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When I want to make sure that the changes of a MappedByteBuffer should be synced back to disc do I need randomAcccessFile.getFD().sync() or mappedByteBuffer.force() or both? (In my simple tests none of them seems to be required - confusing ...)

Somebody has an idea about the actual underlying operations or at least could explain the differences if any?

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"Better safe than sorry"? ;) –  fge Dec 23 '12 at 13:42
    
Well, yes I could do just both but additionally I would like to understand the differences or the underlying operations :). updated question –  Karussell Dec 23 '12 at 13:45
    
Hmmh, when I look at the javadocs of filechannel.map they say "A mapping, once established, is not dependent upon the file channel that was used to create it. " so getFD.sync should do nothing important!? –  Karussell Dec 23 '12 at 13:48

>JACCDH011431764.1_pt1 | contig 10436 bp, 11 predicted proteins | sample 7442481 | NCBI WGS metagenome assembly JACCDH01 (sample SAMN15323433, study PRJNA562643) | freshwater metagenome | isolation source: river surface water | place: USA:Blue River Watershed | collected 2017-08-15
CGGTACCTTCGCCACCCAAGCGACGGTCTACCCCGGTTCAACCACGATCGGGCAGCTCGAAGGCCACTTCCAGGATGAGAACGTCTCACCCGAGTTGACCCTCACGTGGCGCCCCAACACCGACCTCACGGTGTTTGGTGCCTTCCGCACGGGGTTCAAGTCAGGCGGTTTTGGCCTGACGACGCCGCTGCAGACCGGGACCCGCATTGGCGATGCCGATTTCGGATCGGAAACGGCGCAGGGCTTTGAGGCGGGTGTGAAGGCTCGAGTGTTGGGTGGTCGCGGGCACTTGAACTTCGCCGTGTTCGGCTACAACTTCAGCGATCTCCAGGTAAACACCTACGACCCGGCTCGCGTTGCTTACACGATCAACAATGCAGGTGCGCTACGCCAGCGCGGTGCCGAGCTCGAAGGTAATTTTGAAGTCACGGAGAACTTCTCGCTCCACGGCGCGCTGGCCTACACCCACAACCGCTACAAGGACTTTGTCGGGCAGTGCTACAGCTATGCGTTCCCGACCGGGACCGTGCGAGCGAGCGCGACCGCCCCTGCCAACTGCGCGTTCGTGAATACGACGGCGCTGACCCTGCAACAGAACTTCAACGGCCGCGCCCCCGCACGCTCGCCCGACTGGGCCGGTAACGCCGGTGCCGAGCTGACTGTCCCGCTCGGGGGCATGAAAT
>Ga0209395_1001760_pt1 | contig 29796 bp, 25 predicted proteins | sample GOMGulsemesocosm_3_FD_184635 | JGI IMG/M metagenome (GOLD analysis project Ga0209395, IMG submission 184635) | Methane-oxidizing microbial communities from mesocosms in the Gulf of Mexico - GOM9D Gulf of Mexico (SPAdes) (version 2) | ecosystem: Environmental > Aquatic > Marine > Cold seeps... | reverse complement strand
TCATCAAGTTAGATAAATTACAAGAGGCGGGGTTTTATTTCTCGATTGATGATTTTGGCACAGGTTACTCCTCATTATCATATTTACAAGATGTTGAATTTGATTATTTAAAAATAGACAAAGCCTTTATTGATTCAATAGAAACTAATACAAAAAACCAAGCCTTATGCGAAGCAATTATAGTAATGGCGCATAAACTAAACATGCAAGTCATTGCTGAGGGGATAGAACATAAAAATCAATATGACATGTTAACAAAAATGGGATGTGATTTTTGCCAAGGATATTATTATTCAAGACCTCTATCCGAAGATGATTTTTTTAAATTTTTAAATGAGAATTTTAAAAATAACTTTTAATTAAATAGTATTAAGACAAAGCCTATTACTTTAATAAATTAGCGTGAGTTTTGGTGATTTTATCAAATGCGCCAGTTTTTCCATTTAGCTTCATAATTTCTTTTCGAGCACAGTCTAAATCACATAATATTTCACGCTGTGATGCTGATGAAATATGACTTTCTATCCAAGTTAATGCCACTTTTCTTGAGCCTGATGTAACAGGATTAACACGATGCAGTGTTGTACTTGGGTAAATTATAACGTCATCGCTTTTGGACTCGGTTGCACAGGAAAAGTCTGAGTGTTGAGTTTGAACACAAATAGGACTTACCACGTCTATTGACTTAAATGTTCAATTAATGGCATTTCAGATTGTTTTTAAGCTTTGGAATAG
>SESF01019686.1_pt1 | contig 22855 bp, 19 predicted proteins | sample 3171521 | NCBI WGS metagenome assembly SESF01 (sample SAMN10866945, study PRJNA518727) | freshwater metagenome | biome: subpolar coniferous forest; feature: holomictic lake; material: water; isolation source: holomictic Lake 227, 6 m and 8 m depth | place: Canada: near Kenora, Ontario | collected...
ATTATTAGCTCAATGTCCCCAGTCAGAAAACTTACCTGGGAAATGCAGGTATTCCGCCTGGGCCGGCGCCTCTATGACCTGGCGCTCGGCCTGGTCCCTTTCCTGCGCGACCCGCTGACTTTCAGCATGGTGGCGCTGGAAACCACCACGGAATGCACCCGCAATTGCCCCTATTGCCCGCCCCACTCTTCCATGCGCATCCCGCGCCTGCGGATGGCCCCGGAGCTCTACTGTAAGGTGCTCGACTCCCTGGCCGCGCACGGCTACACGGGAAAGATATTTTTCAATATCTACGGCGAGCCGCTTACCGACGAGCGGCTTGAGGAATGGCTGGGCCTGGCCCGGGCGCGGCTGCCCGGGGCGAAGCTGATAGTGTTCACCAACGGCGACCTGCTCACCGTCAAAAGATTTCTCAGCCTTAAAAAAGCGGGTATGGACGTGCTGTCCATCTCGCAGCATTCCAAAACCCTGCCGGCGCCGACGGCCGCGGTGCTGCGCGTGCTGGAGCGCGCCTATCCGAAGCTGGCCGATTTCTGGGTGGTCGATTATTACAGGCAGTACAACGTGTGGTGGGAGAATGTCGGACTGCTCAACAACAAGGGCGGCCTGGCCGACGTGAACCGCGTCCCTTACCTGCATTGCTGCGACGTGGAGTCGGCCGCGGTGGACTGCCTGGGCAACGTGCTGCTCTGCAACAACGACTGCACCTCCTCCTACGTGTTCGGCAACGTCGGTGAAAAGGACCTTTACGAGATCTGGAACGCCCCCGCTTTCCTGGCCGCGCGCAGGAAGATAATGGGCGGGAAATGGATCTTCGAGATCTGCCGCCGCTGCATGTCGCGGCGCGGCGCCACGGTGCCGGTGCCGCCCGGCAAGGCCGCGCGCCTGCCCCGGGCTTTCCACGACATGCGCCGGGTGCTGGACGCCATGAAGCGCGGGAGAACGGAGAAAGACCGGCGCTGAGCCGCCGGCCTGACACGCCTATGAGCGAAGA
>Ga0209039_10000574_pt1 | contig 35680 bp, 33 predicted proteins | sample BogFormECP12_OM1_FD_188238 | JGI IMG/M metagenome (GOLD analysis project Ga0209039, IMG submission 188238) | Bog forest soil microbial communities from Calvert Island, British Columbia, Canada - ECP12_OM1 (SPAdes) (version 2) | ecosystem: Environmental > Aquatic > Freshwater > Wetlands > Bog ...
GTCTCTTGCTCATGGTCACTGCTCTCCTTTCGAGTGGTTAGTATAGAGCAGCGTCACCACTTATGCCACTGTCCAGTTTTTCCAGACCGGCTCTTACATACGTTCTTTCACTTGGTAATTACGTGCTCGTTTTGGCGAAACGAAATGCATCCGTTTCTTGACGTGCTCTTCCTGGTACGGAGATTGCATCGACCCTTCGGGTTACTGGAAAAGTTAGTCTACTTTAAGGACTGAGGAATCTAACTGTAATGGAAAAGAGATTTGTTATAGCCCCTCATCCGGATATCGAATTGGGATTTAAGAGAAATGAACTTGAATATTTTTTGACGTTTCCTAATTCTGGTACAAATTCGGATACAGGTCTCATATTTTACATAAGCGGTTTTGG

Well, the underlying native operations are very different. FOr instance, on Unix-like systems, I suspect a MappedByteBuffer uses mmap() and so the semantics of mmap() apply. On Windows there is no mmap(). –  fge Dec 23 '12 at 13:58

1 Answer 1

up vote 1 down vote accepted

First, FileDescriptor.sync is equivalent to FileChannel.force (calling the POSIX fsync method)

Second, in the Book "Java NIO" from Ron Hitchens (via google books) in the chapter about MappedByteBuffer it says

MappedByteBuffer.force() is similar to the method of the same name in the FileChannel class. It forces any changes made to the mapped buffer to be flushed out to permanent disc storage. When updating a file through MappedByteBuffer object, you should always use MappedByteBuffer.force() rather than FileChannel.force(). The channel object may not be aware of all file updates made through the mapped buffer. MappedByteBuffer doesn't give you the option of not flushing file metadata - it's always flushed too. Note, that the same considerations regarding nonlocal filesystems apply here as they do for FileChannel.force

So, yes. You need to call MappedByteBuffer.force!

BUT then I found this bug which indicates that both calls could be still necessary at least on Windows.

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That bug page says it has been fixed for Java 7. –  VGR Dec 24 '12 at 1:45

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